Keep the heads close
An important thing to remember is to keep everyone’s head close enough together. If mom and dad a standing tall and the littles a way below them, your eye won’t know where to look. As much as possible get heads near each other so you can focus on everyone. This doesn’t mean they have to be in a straight line, just keep them snuggled up close together. This will better show their connection as well as keep your eye leading towards their faces.
Add depth by putting people on different planes
Whenever the opportunity presents itself, take photos with depth. If everyone is sitting or standing together, put some behind and some in front. You can use stairs or natural elements to help you accomplish this. You can also add depth by taking a photo with someone or something in the foreground and focusing on your subject in the background. Alternatively you could focus on your subject in the foreground, but keep something or someone in the background, just slightly out of focus. Even when your subjects are on different planes, get them to squish together so they still look close. Unless you’re trying to blur someone out in the background.
Mix up the combos
Whether you are photographing your family or doing family photos for someone else, get different combos of the people involved. Take photos of the whole family, the mom and kids, the dad and kids, the dad and mom, the girls, the boys, and solos. This will likely happen naturally as you wander around the area you’re photographing, but if it doesn’t, make a point to get these different shots.
Head, half body, full body
One trick I use to turn one pose into three poses is to think about head, half body, full body. Here’s what I mean: first get a close up or a portrait, focusing on the head and shoulders. Then back up a bit (or zoom out) and focus on waste or mid thigh up. Be careful not to crop at the knee. This makes for a very awkward photo composition. Last, zoom all the way out and get the whole body or bodies in the image. This trick works for taking photos of one subject as well as any combination of your family members.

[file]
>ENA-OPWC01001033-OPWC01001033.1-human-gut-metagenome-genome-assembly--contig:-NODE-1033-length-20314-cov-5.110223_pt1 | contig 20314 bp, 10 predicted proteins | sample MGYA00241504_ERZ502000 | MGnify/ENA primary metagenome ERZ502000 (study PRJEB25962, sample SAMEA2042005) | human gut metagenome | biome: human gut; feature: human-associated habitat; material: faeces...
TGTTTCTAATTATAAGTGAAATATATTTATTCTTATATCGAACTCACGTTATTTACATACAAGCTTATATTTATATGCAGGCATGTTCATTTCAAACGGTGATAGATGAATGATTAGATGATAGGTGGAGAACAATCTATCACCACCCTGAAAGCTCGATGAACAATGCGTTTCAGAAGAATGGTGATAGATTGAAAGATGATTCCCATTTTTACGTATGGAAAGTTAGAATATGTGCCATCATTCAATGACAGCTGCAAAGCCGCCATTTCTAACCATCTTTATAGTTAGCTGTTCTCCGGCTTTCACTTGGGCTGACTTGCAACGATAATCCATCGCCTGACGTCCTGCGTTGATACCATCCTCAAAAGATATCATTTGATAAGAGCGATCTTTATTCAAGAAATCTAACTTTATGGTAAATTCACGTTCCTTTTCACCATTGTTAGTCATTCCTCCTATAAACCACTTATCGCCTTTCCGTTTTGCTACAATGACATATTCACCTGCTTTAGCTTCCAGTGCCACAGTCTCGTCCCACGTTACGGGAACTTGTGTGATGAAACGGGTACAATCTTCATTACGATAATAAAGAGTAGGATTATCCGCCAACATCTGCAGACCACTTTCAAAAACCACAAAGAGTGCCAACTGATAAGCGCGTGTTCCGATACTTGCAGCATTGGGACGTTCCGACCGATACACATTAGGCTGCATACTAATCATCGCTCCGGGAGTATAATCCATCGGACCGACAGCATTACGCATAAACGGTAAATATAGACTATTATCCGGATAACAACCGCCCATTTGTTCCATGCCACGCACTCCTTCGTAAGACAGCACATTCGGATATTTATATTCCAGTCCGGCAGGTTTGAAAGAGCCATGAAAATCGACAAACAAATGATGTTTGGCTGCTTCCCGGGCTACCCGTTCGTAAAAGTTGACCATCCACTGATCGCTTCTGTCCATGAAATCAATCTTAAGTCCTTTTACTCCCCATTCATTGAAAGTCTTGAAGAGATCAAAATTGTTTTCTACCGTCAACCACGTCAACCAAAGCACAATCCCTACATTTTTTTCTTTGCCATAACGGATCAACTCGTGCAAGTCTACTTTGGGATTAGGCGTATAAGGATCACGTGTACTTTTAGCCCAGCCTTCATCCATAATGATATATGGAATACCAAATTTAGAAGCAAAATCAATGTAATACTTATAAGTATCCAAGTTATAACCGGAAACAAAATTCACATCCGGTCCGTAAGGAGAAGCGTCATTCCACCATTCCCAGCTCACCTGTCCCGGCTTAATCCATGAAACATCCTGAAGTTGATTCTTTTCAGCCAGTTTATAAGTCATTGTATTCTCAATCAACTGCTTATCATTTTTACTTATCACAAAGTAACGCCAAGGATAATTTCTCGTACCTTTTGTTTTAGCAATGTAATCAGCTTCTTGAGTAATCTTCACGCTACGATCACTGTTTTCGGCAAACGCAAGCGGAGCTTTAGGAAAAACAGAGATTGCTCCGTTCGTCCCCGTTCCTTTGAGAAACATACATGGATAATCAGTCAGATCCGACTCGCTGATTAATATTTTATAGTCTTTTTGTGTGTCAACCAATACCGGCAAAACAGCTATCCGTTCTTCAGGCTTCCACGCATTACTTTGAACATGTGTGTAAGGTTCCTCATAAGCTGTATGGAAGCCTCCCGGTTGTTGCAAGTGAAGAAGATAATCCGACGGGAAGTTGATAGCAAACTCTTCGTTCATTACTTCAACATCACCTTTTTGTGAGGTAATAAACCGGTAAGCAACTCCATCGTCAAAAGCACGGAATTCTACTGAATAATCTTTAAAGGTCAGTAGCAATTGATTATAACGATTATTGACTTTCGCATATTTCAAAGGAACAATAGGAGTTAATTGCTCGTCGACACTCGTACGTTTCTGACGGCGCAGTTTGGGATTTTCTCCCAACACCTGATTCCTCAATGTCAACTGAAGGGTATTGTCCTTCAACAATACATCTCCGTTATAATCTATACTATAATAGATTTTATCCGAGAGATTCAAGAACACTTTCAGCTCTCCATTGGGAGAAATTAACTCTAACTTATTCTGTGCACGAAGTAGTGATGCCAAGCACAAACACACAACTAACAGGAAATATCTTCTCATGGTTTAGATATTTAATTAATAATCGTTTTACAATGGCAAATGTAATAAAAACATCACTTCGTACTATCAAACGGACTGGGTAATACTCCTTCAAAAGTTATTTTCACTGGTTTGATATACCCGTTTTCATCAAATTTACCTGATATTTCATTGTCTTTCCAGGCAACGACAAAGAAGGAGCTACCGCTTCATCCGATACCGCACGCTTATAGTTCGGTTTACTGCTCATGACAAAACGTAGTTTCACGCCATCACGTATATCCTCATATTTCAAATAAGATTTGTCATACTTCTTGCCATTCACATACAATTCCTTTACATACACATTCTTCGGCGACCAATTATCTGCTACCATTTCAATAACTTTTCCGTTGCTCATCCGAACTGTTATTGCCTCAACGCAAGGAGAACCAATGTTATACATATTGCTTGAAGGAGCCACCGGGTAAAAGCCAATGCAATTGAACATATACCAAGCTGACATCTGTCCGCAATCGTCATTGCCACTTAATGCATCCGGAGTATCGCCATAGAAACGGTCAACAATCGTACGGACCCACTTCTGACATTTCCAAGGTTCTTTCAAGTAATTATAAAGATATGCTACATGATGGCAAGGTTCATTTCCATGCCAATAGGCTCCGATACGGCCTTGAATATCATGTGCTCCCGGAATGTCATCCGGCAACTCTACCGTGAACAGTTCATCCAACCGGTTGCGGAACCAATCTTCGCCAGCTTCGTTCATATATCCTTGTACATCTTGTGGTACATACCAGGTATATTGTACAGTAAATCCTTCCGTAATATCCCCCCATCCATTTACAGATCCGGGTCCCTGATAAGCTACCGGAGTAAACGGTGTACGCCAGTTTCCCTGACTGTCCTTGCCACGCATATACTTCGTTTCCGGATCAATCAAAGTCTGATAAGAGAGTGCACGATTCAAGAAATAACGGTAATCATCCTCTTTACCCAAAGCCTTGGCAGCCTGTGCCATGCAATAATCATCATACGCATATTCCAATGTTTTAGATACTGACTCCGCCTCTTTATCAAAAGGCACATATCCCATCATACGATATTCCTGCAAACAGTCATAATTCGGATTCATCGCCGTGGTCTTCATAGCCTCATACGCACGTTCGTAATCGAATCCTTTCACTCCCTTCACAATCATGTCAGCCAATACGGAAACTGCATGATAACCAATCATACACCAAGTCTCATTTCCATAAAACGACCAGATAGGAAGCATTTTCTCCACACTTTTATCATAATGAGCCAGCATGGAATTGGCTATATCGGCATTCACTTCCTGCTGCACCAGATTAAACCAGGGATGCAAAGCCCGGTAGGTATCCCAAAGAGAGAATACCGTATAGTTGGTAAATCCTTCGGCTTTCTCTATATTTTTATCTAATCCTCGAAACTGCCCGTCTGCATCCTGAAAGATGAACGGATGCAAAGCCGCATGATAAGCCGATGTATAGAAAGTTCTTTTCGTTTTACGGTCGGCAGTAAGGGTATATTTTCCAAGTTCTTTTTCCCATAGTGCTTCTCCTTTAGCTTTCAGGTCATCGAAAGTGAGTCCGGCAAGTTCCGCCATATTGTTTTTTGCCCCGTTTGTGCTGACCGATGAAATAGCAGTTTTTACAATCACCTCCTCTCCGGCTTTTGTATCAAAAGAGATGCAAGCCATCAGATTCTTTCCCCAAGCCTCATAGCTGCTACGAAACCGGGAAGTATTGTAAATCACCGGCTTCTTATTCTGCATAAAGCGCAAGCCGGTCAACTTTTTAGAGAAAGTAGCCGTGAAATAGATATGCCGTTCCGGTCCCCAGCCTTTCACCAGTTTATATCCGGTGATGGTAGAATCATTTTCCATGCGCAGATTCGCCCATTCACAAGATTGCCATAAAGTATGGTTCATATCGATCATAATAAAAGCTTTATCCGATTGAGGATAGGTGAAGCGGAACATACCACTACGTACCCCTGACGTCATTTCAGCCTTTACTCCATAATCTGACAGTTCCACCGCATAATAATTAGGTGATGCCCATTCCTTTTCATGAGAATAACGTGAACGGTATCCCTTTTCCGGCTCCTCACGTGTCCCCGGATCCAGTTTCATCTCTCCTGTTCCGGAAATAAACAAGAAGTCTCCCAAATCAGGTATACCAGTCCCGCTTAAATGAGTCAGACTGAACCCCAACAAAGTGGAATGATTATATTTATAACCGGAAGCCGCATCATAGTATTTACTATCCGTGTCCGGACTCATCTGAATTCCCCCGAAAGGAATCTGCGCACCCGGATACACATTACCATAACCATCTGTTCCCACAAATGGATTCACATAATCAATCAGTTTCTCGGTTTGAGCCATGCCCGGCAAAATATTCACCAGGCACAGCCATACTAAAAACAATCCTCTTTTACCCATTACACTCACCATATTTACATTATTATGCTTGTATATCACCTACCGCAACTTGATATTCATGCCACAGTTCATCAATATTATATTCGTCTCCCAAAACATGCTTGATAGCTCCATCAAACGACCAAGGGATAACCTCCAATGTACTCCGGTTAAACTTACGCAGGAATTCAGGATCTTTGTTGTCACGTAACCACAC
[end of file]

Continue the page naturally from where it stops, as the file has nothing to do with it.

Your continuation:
- Keep the interactions and posing as natural as possible. Suggest and guide rather than pose.
- Take several shots in each position. Shoot through the moment.
- Get photos in between the poses.
- Keep heads close together.
- Create depth in your photos by paying attention to different planes.
- Capture different combinations of people in the group.
- Take 3 different images in each position, head, half Brody, full body.
Find five or six key poses that work well for you and then start to vary them slightly. This will help you build confidence in your photography, especially if you’re photographing someone other than your own family. Posing will become very natural for you the more you practice, just like everything else in photography. There is no right or wrong way so continue developing your voice and do what feels right to you. It doesn’t hurt to browse Pinterest or photography websites for inspiration, but make sure you don’t lock yourself into certain poses that may or may not work for the family photos you are trying to take.